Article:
Rosh Hashana is the start of the High Holy Days that end with Yom Kippur, the Day of Atonement, on Sept. 26.
"There is a celebratory tone, but there is also a seriousness," Rabbi Neil Hirsch of Temple Shalom in Newton, Mass., told The Boston Herald in an article published Sunday. "We are called to ask, 'Where are we at with God?'"
Cheryl Moore, co-owner of Cheryl Ann's Bakery in the Boston suburb of Brookline, said run-up to Rosh Hashana is one of her busiest because food plays an important role in the High Holy Days.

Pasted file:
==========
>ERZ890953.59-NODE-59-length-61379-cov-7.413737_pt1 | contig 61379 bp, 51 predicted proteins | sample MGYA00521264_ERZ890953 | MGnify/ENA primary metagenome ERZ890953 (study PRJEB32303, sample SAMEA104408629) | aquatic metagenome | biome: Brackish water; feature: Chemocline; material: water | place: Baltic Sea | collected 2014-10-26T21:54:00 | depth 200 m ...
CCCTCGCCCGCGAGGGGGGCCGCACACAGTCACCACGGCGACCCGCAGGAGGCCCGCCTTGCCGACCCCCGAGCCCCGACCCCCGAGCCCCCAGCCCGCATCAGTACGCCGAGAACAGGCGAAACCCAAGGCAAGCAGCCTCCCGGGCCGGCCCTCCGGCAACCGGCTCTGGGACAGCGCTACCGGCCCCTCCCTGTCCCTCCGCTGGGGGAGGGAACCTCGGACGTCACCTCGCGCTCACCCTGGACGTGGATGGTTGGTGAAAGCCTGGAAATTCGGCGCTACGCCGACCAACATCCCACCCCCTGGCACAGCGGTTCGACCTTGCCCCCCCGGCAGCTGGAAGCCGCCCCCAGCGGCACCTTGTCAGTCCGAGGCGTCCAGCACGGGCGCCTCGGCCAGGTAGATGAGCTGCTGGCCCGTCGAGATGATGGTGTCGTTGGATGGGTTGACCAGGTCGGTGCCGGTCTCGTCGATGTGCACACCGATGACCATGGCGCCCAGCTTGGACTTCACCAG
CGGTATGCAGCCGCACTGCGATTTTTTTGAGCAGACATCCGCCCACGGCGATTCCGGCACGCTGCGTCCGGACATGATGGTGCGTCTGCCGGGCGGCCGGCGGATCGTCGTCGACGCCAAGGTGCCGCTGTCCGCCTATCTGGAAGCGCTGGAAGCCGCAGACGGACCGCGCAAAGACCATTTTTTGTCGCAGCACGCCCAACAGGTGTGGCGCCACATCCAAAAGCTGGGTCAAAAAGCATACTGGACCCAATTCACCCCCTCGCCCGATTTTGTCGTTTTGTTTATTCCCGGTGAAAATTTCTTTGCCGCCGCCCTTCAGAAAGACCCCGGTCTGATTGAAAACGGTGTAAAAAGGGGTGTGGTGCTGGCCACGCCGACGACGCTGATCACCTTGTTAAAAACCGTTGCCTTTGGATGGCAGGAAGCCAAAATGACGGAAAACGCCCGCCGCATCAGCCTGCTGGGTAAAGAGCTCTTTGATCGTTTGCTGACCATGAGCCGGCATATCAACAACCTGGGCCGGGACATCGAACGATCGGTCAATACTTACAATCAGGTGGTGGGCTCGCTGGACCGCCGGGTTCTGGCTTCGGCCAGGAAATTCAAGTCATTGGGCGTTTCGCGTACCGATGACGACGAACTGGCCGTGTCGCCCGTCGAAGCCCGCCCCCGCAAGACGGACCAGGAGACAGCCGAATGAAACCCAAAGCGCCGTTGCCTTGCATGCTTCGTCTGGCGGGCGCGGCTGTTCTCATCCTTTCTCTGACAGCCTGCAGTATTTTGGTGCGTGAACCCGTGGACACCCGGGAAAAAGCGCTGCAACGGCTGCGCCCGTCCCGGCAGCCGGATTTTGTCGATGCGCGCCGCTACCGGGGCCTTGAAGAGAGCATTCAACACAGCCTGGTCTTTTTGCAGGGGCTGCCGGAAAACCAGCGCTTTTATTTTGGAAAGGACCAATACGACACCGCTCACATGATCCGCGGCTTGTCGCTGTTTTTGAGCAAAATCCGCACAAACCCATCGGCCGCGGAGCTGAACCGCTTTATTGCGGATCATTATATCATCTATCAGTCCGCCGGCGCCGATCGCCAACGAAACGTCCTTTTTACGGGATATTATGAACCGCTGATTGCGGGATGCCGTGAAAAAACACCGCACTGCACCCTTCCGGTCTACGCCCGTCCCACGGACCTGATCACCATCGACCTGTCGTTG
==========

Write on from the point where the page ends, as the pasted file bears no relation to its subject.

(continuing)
"We're selling bread [loaves] by the thousands. All over Boston, up to Marblehead and past that," Moore said. "This weekend the item in demand is the ceremonial challah bread, round raisin, or round plain."
She said she sells lots of round bread because it represents the circle of life.
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